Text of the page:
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1786 Engraved Portrait British Admiral Hughes by Fielding
May 12, 1786-Dated, Engraved Portrait of British Admiral Sir Edward Hughes, Historic Revolutionary War Era Military Figure, Published by J. Fielding, London, 1786, Choice Crisp Mint.
This original print measures 7.5" x 4.5" being a Plate or Frontispiece from a period British magazine. Edward Hughes (c.1720 - 1794), was a British admiral most noted for his numerous battles with French admiral Suffren in the waters off India. An exceptional quality engraved portrait of this historic British Admiral Hughes.
Sir Edward Hughes RN (c. 1720-1794) was an Admiral of the British Royal Navy. Hughes joined the Royal Navy in 1735, and four years later, was present at the capture of Portobelo, Panama. In 1740, he was promoted to lieutenant and served in the Cartagena expedition of 1741, and at the indecisive Battle of Toulon in 1744.

In HMS Warwick, he participated in the action against the Glorioso, but without proper support from the Lark (which was sailing with the Warwick), the enemy escaped. The commander of the Lark was subsequently tried and condemned for his conduct, and Hughes received the vacated command. Captain Hughes was with Edward Boscawen at Louisburg and with Charles Saunders at Quebec. He was in continual employment during the peace, and as Commodore, commanded in the East Indies from 1773 to 1777.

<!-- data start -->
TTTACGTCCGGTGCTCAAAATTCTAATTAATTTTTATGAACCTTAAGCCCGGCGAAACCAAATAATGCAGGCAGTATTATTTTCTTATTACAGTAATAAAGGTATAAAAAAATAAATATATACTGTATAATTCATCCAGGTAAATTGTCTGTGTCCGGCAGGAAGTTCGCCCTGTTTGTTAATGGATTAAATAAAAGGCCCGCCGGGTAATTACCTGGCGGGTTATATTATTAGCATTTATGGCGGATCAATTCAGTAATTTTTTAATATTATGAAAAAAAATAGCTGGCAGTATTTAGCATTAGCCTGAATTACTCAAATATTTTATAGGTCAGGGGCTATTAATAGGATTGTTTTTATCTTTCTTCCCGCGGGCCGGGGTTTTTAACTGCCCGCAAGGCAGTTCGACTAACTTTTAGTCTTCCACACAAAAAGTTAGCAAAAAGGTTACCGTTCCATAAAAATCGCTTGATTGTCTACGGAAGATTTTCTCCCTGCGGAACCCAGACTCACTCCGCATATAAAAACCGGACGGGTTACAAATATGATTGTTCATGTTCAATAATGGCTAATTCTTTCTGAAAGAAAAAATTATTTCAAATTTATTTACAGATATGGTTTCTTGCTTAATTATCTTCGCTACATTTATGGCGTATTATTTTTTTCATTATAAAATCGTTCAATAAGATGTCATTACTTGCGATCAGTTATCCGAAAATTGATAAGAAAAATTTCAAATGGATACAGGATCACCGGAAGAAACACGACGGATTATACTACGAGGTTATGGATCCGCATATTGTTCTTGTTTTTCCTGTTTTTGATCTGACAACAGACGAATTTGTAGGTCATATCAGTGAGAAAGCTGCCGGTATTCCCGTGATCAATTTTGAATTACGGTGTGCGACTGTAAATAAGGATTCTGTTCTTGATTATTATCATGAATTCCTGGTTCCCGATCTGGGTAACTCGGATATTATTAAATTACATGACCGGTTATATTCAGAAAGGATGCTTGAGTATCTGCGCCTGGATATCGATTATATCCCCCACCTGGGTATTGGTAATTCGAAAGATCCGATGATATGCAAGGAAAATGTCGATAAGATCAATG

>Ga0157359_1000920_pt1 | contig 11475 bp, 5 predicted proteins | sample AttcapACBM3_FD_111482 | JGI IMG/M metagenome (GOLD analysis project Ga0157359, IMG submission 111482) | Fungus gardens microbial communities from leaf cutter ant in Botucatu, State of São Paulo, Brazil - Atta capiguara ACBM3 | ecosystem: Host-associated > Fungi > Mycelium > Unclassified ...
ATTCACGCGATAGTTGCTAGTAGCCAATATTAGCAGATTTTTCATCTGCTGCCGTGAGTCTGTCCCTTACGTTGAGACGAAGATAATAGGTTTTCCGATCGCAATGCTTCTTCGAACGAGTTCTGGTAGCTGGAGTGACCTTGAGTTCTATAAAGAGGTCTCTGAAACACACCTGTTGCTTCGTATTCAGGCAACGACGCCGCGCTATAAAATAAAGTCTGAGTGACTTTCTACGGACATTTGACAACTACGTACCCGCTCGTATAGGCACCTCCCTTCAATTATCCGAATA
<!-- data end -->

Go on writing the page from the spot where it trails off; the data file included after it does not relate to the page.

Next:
It was not long before he returned to the East as a rear-admiral, with an overwhelming naval force. On his outward voyage, he took Goree from the French, and he was called upon to conduct only minor operations for the next two years, as the enemy could not muster any force fit to meet the powerful squadron Hughes had brought from the Channel. In 1782, he stormed Trincomalee a few days before the squadron of Suffren arrived in the neighborhood.

For the next year, these Indian waters were the scene of one of the most famous of naval campaigns. Suffren was perhaps the ablest naval commander that France ever produced, but his subordinates were factious and unskilful; Hughes on the other hand, whose ability was that born of long experience rather than genius, was well supported. No fewer than five fiercely contested general actions were fought by the two fleets, neither of them gaining a decisive advantage. In the end, Hughes held his ground.

After the peace, he returned to England, and, though further promotions came to him, he never again hoisted his flag. He had accumulated considerable wealth during his Indian service, which for the most part he spent in unostentatious charity. He died at his seat of Luxborough in Essex in 1794.

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Item #98298Price: $395.00Add to Cart
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